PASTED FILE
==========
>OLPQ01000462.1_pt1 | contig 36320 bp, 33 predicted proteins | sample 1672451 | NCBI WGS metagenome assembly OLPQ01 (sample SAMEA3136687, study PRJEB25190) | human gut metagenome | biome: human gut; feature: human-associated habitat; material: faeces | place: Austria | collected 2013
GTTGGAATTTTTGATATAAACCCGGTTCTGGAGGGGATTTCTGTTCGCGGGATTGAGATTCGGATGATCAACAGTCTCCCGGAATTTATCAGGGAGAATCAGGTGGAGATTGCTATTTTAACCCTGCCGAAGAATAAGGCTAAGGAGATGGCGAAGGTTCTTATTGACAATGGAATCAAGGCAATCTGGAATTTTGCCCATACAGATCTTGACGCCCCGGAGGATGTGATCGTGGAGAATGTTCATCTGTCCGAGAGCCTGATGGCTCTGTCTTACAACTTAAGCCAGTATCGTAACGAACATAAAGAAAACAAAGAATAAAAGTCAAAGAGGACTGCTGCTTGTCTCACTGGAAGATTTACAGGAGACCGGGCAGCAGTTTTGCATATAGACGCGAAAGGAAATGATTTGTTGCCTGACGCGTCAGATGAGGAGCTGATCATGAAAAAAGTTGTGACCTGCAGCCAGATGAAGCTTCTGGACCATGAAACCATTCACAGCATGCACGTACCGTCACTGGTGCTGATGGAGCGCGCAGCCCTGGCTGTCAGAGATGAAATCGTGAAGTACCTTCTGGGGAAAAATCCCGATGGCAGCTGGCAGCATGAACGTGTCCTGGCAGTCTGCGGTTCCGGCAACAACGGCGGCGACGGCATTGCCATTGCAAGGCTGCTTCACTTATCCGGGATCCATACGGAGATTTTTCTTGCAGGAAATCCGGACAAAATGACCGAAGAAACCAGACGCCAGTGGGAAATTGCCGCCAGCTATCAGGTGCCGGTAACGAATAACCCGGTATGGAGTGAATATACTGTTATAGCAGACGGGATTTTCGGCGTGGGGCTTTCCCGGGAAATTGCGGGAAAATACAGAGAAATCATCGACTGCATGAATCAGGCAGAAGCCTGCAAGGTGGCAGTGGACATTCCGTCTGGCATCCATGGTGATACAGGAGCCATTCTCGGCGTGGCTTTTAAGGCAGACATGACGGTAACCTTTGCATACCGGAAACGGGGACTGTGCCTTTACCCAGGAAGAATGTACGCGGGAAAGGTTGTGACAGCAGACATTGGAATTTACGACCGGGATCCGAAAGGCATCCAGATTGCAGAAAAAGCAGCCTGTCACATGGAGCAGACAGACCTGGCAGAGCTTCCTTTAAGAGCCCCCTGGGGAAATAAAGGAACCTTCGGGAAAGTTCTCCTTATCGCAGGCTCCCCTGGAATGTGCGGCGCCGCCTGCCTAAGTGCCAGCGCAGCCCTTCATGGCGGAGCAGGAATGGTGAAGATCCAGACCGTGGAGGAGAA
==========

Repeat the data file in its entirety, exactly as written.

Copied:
>OLPQ01000462.1_pt1 | contig 36320 bp, 33 predicted proteins | sample 1672451 | NCBI WGS metagenome assembly OLPQ01 (sample SAMEA3136687, study PRJEB25190) | human gut metagenome | biome: human gut; feature: human-associated habitat; material: faeces | place: Austria | collected 2013
GTTGGAATTTTTGATATAAACCCGGTTCTGGAGGGGATTTCTGTTCGCGGGATTGAGATTCGGATGATCAACAGTCTCCCGGAATTTATCAGGGAGAATCAGGTGGAGATTGCTATTTTAACCCTGCCGAAGAATAAGGCTAAGGAGATGGCGAAGGTTCTTATTGACAATGGAATCAAGGCAATCTGGAATTTTGCCCATACAGATCTTGACGCCCCGGAGGATGTGATCGTGGAGAATGTTCATCTGTCCGAGAGCCTGATGGCTCTGTCTTACAACTTAAGCCAGTATCGTAACGAACATAAAGAAAACAAAGAATAAAAGTCAAAGAGGACTGCTGCTTGTCTCACTGGAAGATTTACAGGAGACCGGGCAGCAGTTTTGCATATAGACGCGAAAGGAAATGATTTGTTGCCTGACGCGTCAGATGAGGAGCTGATCATGAAAAAAGTTGTGACCTGCAGCCAGATGAAGCTTCTGGACCATGAAACCATTCACAGCATGCACGTACCGTCACTGGTGCTGATGGAGCGCGCAGCCCTGGCTGTCAGAGATGAAATCGTGAAGTACCTTCTGGGGAAAAATCCCGATGGCAGCTGGCAGCATGAACGTGTCCTGGCAGTCTGCGGTTCCGGCAACAACGGCGGCGACGGCATTGCCATTGCAAGGCTGCTTCACTTATCCGGGATCCATACGGAGATTTTTCTTGCAGGAAATCCGGACAAAATGACCGAAGAAACCAGACGCCAGTGGGAAATTGCCGCCAGCTATCAGGTGCCGGTAACGAATAACCCGGTATGGAGTGAATATACTGTTATAGCAGACGGGATTTTCGGCGTGGGGCTTTCCCGGGAAATTGCGGGAAAATACAGAGAAATCATCGACTGCATGAATCAGGCAGAAGCCTGCAAGGTGGCAGTGGACATTCCGTCTGGCATCCATGGTGATACAGGAGCCATTCTCGGCGTGGCTTTTAAGGCAGACATGACGGTAACCTTTGCATACCGGAAACGGGGACTGTGCCTTTACCCAGGAAGAATGTACGCGGGAAAGGTTGTGACAGCAGACATTGGAATTTACGACCGGGATCCGAAAGGCATCCAGATTGCAGAAAAAGCAGCCTGTCACATGGAGCAGACAGACCTGGCAGAGCTTCCTTTAAGAGCCCCCTGGGGAAATAAAGGAACCTTCGGGAAAGTTCTCCTTATCGCAGGCTCCCCTGGAATGTGCGGCGCCGCCTGCCTAAGTGCCAGCGCAGCCCTTCATGGCGGAGCAGGAATGGTGAAGATCCAGACCGTGGAGGAGAA